Better late? Never, coaches say to starting basketball on Nov. 1 In ACC, they want more preparation

November 10, 1992|By Milton Kent | Milton Kent,Staff Writer

GREENSBORO, N.C. -- As with nearly everything else in life, there are two ways to view the NCAA's mandate that the start of basketball practice be moved this year from the customary Oct. 15 to Nov. 1.

If you're a coach, it's terrible.

If you're a player, however, the extra 16 days without practices can be a time to focus on studies, get into condition for the season at hand, or just do nothing.

Reactions seemed to fall along those lines Sunday during Operation Basketball, the annual Atlantic Coast Conference preseason media briefing.

Most coaches viewed the later practice start -- mandated by the NCAA's Presidents Commission in the January 1990 session -- as an unnecessary intrusion into their preparation schedules.

"They [the players] are put into a stressful situation without being fully armed," said Duke coach Mike Krzyzewski. "Eventually it will erode the quality of the game."

North Carolina coach Dean Smith said, "I look at it like the presidents did what they thought was the best thing for the student-athletes, but they didn't ask the student-athletes themselves. On most campuses, most students know something about soap operas. Maybe we shouldn't have soap operas after Oct. 15."

But most players took the change in stride, feeling they were able to manage the additional time just fine on their own.

"It's just great," said Virginia senior Doug Smith. "I know the coaches hate it, but it hasn't affected us much. They need to move it back even more."

Malcolm Mackey, a Georgia Tech senior, said, "You're still playing ball, even if it's just a pickup game. I was ready to get it going."

Most coaches said the reduction in preseason practice time from six weeks to four has forced them to move more quickly to introduce new systems and taken them away from teaching.

"We see it in our freshmen," Krzyzewski said. "I liken it to learning a new dance. Tony [Moore] doesn't know the dance steps. You hope you don't have a lot of athletes playing college basketball who don't know the dance steps."

Others saw the decision as the latest in a series of assaults on the coaching profession by college administrators.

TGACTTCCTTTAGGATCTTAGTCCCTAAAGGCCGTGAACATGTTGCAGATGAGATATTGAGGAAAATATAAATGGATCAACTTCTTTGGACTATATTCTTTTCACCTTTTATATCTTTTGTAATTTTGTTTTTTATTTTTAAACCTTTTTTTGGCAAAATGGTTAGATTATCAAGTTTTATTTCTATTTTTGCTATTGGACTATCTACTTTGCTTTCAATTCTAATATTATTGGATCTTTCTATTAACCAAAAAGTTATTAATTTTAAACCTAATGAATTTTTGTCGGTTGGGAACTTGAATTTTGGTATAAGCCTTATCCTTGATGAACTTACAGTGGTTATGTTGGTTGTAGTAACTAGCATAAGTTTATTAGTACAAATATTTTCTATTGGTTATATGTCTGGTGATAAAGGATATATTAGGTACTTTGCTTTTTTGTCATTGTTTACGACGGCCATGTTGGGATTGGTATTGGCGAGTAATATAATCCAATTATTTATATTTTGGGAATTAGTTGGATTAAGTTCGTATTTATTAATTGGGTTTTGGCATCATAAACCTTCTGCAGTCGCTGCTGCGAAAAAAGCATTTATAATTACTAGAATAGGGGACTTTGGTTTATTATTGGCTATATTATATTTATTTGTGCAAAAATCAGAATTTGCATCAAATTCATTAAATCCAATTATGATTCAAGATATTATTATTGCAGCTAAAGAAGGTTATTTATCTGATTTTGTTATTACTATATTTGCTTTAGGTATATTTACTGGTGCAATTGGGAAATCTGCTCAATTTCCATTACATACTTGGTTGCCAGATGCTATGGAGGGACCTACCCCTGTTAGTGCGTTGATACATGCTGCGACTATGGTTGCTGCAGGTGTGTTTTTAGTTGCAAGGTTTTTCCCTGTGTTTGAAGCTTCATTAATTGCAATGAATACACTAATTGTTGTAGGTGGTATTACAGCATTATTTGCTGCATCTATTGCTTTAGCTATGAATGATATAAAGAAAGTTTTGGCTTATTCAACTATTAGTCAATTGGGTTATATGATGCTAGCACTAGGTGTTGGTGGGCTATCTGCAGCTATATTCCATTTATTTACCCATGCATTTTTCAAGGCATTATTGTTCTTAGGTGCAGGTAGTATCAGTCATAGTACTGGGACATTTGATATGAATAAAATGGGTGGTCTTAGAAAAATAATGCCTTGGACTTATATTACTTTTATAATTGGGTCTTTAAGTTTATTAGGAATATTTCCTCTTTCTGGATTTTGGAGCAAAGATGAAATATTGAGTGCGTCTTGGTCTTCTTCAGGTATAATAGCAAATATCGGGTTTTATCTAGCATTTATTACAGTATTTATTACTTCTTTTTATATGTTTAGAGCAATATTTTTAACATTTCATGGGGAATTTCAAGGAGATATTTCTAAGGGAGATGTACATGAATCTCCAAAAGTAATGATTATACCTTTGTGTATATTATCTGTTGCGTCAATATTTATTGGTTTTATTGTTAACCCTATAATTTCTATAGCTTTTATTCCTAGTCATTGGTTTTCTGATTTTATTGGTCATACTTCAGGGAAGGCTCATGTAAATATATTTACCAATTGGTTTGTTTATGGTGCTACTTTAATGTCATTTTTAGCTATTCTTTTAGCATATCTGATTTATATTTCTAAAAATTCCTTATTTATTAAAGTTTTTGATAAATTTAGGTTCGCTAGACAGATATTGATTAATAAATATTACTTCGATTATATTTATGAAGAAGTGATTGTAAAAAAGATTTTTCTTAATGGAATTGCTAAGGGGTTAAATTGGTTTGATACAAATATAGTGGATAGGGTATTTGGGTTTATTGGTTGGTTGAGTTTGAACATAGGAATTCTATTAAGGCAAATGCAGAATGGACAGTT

"Coaches are perceived as an evil and I don't think that's fair," said Maryland women's coach Chris Weller. "We are the ones who see them the most and we are going to care about the total person. It's hard to do that when you only have so much time to interact with them."

Maryland men's coach Gary Williams said, "I know that a lot of people don't believe that you want your players to do well in the classroom, but as your players do well, it's good for your program. It creates good things."

In other developments, the conference announced an agreement with Home Team Sports to carry more than 50 hours of ACC sports on the regional cable sports channel.

HTS will carry eight ACC women's basketball games, six of them live, including Maryland home games in January and February against Virginia and Georgia Tech, respectively.

In addition, the channel will carry championship events in all ACC sports except men's basketball as a part of its periodic "ACC Sports Sunday" magazine show.

All-ACC preseason awards

First team Bobby Hurley, Duke

Rodney Rogers, Wake Forest

rTC Grant Hill, Duke

Eric Montross, North Carolina,

Sam Cassell, Florida State

Second team Malcolm Mackey, Ga. Tech

Douglas Edwards, Fla. State

George Lynch, North Carolina

Kevin Thompson, N.C. State

Thomas Hill, Duke

Player of the year Rogers, Wake Forest

Rookie of the Year Johnny Rhodes, Maryland

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